S. Korea's English proficiency slips 13 notches to 49th
N. Korea reinstates DMZ guard posts
N. Korea says spy satellite took photos of White House, Pentagon, key US naval base
15-year-old girl saves 5 lives with organ donations after death
BOK likely to keep policy rate unchanged on slowdown, hope for Fed's rate freeze, easing inflation
Samsung sets up control tower for new growth drivers
12 foreigners nabbed on suspicion of drug use
Korea to start hiring E-9 visa foreign workers in restaurants
S. Korea's Busan making last-ditch efforts to bring World Expo on voting day
[KH explains] Hyundai to sell vehicles on Amazon in US sales push
NTCK to stage 5-hour modern take on Greek trilogyBy Hwang Dong-hee
Published : Aug. 15, 2023 - 15:13
In staging “This Restless House,” English playwright Zinnie Harris' contemporary reworking of the "Oresteia" Greek trilogy, the National Theater Company of Korea takes on a daunting challenge: keeping the audience engaged throughout the five-hour performance.
Friday's rehearsal for the first part, which was open to the press, exceeded two hours. With a total performance time of five hours, including intermission, it is the longest work ever staged by the NTCK.
“I had been waiting for an intense work like this,” director Kim Jeong, who is helming the first production of the play in Korea, said during a press conference that followed the rehearsal. Kim won the 2017 Dong-A Theater Award for “Guests.”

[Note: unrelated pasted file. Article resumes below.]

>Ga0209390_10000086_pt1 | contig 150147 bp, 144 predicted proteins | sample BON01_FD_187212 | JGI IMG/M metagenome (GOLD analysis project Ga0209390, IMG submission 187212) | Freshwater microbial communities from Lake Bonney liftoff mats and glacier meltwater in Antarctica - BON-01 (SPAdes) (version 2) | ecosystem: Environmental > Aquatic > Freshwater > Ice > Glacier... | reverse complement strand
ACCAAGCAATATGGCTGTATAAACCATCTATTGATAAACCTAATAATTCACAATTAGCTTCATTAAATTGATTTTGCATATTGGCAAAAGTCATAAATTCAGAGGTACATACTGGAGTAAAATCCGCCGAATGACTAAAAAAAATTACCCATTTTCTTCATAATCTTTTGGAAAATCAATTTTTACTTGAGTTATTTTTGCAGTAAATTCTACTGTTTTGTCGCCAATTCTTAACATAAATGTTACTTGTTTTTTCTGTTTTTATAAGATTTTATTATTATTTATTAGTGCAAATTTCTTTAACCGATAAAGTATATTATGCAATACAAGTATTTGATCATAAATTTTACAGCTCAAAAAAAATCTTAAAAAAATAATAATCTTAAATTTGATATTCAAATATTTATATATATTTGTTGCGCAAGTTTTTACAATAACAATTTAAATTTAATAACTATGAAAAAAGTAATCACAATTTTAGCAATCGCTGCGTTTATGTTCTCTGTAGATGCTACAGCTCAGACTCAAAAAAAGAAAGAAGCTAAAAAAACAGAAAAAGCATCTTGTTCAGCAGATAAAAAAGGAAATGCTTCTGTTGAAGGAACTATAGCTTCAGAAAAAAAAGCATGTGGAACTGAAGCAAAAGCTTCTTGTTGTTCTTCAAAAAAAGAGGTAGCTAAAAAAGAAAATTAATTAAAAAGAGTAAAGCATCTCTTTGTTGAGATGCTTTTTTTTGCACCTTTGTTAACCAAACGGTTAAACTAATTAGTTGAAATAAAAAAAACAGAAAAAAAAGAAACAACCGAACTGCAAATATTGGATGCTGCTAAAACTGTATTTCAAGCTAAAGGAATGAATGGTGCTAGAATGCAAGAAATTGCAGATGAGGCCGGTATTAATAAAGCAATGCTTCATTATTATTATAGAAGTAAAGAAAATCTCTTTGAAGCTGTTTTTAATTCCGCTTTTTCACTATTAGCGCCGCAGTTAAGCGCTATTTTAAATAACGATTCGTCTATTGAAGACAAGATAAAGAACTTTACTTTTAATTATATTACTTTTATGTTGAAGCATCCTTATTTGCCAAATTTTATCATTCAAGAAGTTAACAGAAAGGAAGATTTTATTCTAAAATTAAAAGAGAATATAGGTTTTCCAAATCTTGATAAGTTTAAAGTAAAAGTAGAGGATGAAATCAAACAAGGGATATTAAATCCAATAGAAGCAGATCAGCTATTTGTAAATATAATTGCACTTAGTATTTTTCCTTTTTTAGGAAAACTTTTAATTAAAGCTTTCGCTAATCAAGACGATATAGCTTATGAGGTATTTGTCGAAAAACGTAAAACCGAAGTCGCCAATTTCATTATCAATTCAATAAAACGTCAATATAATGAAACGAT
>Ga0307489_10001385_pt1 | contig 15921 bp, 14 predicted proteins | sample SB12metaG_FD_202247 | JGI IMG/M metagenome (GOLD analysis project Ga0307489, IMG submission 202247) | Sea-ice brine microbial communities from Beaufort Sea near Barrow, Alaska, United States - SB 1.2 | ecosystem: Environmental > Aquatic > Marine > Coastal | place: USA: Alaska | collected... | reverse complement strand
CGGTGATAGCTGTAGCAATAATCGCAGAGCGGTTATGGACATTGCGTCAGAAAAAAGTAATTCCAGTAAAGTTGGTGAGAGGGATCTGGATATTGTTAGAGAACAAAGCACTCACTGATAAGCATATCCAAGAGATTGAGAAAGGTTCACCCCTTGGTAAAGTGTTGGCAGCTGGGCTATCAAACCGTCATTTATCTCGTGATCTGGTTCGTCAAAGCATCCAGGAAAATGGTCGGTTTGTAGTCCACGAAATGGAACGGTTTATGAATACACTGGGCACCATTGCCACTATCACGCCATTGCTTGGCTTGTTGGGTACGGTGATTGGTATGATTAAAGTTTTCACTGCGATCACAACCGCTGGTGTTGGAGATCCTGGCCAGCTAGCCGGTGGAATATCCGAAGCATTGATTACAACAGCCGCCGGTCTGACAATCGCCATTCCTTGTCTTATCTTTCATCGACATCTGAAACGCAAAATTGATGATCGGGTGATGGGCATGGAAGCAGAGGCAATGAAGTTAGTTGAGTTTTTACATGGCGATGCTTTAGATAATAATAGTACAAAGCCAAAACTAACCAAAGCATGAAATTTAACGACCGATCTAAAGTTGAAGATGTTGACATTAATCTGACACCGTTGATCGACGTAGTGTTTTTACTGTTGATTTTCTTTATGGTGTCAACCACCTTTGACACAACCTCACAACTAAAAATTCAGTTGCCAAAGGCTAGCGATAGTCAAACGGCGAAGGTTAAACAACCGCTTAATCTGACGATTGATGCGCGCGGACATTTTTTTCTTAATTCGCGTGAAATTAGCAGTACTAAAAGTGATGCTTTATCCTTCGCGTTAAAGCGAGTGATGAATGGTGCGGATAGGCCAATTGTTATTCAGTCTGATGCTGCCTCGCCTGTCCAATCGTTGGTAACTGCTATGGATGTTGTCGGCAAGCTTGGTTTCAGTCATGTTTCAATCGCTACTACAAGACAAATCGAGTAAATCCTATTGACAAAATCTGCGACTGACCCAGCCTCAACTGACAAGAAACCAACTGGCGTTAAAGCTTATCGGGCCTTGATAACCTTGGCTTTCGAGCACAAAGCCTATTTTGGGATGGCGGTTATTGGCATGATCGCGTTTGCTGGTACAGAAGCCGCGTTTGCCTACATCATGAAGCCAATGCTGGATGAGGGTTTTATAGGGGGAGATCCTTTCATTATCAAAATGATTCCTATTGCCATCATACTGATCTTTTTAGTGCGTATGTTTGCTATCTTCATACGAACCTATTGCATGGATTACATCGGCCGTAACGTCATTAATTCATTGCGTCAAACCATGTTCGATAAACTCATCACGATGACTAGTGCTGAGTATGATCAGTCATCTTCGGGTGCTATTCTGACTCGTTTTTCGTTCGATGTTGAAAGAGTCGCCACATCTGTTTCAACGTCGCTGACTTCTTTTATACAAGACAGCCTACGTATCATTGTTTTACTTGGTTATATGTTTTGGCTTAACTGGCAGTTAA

“I was thrilled reading the script. ... The reason the original script of ‘Oresteia’ has survived over 2,500 years lies in its ability to shake human nature,” said Kim.
“And Harris has reimagined the play in a familiar yet relatable way for the contemporary audience, while preserving the essence of the original.”
The original Greek play unfolds with King Agamemnon of Mycenae, the leader of the Greek army, returning home victorious from the Trojan War. However, waiting at home is his wife, Queen Clytemnestra, who holds a vengeful grudge against Agamemnon for having sacrificed their eldest daughter Iphigenia to appease the gods on his way to war. Clytemnestra takes a bloody revenge and is, in turn, killed by their two other children -- daughter Electra and son Orestes -- for the death of Agamemnon. The family murders lead to the rule of law eventually interceding.
In Harris’ version of the classic, women are at the center of the narrative -- Clytemnestra and Iphigenia lead the first part, while Electra, instead of Orestes, leads the revenge in the second part. Harris also introduces a new character, Audrey, in the third part, a psychiatrist living in different time and space, with whom Electra, who has transcended her own dimension, seeks therapy. Two women who share similar traumas confront the past in their sessions.
The play asks whether it is possible to break free from the chains of revenge while examining the traumas of those who have experienced tragedy.
The play is scheduled to run at Myeongdong Theater in central Seoul, from Aug. 31 to Sept. 24. With a running time of five hours, the performance starts at 5:30 p.m. on weekdays and 3 p.m. on weekends.
English subtitles will be provided on Thursdays and Sundays, except for the Aug. 31 performance.
The play is recommended for audiences aged 16 and above.
Busan loses World Expo 2030 bid
Korea, Japan, China summit likely in early 2024
Yoon orders increased defense of public digital infrastructure